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Chronic Fatigue Syndrome (cont.)

Medical Treatment

Patient Comments

Medical therapy is designed to relieve the specific symptoms of chronic fatigue syndrome. People with CFS are often sensitive to many medications, especially those that affect the central nervous system. Usually, your doctor will begin with low doses of medication and gradually increase the dose depending on side effects and your response to the medication. Because drug therapy is directed at symptom relief, medications should only be used in CFS if all other causes of the symptom have been ruled out. Remember that all medications can cause side effects. Talk to your doctor before beginning any new medication and if any side effect develops.

NSAIDs, for pain relief. Some are available without a prescription, including naproxen (Aleve) and ibuprofen (Advil, Bayer Select, Motrin, Nuprin). Prescription drugs include tramadol hydrochloride (Ultram), celecoxib (Celebrex), and other naproxen-containing medications (Anaprox, Naprosyn).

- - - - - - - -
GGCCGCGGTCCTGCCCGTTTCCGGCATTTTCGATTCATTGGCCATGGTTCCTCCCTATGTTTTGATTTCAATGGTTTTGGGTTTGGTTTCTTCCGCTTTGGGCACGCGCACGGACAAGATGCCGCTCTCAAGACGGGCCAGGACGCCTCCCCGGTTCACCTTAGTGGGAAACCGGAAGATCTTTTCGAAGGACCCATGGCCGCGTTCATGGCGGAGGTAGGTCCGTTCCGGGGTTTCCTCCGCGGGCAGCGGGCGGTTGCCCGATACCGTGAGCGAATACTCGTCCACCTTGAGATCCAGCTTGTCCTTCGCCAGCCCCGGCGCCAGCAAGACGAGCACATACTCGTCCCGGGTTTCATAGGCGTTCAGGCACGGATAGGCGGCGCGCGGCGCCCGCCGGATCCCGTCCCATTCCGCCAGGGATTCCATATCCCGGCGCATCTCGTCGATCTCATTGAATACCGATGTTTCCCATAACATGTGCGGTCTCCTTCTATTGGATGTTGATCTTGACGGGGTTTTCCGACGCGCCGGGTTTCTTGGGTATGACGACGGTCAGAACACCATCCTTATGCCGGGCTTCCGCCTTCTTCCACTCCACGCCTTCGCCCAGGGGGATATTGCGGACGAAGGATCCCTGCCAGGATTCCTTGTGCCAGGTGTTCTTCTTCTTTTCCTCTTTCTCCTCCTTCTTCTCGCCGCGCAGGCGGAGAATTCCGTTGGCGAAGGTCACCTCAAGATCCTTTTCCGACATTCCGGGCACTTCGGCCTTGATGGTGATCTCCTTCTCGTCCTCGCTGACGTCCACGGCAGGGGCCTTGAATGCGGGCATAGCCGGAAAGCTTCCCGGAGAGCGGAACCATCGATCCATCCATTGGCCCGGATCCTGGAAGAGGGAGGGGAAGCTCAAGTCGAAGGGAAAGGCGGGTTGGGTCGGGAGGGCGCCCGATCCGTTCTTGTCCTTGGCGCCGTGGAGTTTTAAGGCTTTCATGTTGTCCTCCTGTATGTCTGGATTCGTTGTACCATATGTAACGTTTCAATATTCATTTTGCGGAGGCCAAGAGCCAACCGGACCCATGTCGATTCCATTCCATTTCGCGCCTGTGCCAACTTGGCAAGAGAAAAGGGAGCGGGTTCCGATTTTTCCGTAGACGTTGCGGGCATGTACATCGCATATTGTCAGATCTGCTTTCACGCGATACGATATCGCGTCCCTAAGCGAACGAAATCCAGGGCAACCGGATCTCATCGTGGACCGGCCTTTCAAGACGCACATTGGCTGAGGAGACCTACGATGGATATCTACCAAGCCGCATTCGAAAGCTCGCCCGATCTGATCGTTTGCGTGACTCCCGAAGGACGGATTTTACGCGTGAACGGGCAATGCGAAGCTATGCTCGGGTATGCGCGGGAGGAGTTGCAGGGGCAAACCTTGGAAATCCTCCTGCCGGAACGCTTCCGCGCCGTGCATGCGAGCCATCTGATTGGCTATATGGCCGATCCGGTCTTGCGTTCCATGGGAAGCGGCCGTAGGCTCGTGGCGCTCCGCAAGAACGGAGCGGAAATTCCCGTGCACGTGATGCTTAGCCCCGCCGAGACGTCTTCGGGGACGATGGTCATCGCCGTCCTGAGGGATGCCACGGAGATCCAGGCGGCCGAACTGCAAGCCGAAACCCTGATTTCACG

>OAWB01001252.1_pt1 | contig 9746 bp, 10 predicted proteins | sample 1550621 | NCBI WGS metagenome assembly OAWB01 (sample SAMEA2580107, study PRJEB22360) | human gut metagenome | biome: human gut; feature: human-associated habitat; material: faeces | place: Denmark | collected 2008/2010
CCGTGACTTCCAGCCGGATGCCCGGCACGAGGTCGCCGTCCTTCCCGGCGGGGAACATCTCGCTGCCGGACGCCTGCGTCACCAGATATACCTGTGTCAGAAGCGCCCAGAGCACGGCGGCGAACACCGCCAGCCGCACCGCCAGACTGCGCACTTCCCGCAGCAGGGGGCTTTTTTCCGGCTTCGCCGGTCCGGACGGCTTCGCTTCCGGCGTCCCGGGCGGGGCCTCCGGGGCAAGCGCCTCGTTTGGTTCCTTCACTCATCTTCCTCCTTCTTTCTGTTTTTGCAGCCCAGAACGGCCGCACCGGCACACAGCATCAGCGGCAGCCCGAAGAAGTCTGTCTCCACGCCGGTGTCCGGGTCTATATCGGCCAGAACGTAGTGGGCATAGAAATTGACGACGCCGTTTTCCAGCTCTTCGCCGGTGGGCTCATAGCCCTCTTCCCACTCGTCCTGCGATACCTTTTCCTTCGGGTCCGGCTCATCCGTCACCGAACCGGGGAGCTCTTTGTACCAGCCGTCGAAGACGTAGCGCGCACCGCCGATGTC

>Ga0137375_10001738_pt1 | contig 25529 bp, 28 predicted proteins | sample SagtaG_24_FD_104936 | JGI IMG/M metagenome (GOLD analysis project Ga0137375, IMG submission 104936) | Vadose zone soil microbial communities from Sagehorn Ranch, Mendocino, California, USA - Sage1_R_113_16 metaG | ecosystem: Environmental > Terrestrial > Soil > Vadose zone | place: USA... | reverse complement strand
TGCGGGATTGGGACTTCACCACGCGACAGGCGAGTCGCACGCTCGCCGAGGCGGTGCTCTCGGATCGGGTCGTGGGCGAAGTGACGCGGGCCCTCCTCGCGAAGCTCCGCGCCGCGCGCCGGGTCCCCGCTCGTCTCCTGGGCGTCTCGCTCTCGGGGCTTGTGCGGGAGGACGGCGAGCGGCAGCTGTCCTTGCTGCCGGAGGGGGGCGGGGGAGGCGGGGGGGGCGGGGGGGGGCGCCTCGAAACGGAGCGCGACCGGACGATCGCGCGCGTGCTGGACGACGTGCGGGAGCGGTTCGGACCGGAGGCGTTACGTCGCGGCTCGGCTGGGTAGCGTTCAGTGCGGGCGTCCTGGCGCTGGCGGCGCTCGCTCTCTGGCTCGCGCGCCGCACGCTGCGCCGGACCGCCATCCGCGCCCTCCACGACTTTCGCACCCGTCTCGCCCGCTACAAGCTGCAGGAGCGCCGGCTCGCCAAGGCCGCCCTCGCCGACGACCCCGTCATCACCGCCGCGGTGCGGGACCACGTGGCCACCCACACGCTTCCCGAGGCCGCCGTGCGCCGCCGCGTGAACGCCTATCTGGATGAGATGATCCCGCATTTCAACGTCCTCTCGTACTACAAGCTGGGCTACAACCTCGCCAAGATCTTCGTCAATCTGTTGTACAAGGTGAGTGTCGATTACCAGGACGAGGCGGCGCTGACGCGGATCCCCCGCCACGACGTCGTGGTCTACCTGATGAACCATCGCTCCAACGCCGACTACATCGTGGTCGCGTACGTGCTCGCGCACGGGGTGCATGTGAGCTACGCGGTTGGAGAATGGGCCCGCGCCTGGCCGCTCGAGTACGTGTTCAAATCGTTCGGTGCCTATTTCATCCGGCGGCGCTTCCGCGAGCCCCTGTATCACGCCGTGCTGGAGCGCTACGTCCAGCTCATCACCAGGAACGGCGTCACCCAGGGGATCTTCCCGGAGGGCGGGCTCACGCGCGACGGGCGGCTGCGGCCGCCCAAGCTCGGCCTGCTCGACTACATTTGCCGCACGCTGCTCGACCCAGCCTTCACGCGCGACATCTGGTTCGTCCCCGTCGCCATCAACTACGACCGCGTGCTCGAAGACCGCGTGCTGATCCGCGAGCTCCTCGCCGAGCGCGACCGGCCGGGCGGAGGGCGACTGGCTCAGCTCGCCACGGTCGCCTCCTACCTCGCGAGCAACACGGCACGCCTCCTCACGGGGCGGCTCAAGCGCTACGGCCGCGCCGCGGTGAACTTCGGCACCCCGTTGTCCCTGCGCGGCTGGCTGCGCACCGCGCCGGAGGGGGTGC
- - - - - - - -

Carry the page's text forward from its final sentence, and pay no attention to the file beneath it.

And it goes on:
Always ask your doctor about any new treatment, including herbal supplements.

Medically Reviewed by a Doctor on 8/31/2015

Patient Comments & Reviews

The eMedicineHealth doctors ask about Chronic Fatigue Syndrome:

Chronic Fatigue Syndrome - Causes

What were the causes of your chronic fatigue syndrome?

Chronic Fatigue Syndrome - Experience

Please describe your experience with chronic fatigue syndrome.

Chronic Fatigue Syndrome - Coping With the Symptoms

How do you cope with chronic fatigue syndrome?

Chronic Fatigue Syndrome - Treatment

What was the treatment for your chronic fatigue syndrome?

Read What Your Physician is Reading on Medscape

Chronic Fatigue Syndrome »

Chronic fatigue syndrome (CFS) is a disorder of unknown etiology that probably has an infectious basis.

Read More on Medscape Reference »

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